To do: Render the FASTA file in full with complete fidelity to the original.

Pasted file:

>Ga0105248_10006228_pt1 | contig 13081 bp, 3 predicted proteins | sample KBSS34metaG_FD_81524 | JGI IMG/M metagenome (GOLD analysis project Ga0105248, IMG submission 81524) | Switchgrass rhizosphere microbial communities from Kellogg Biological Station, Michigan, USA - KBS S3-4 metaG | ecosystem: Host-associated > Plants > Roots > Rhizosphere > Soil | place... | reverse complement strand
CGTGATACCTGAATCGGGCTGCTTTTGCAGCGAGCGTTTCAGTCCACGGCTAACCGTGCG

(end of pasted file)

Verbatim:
>Ga0105248_10006228_pt1 | contig 13081 bp, 3 predicted proteins | sample KBSS34metaG_FD_81524 | JGI IMG/M metagenome (GOLD analysis project Ga0105248, IMG submission 81524) | Switchgrass rhizosphere microbial communities from Kellogg Biological Station, Michigan, USA - KBS S3-4 metaG | ecosystem: Host-associated > Plants > Roots > Rhizosphere > Soil | place... | reverse complement strand
CGTGATACCTGAATCGGGCTGCTTTTGCAGCGAGCGTTTCAGTCCACGGCTAACCGTGCG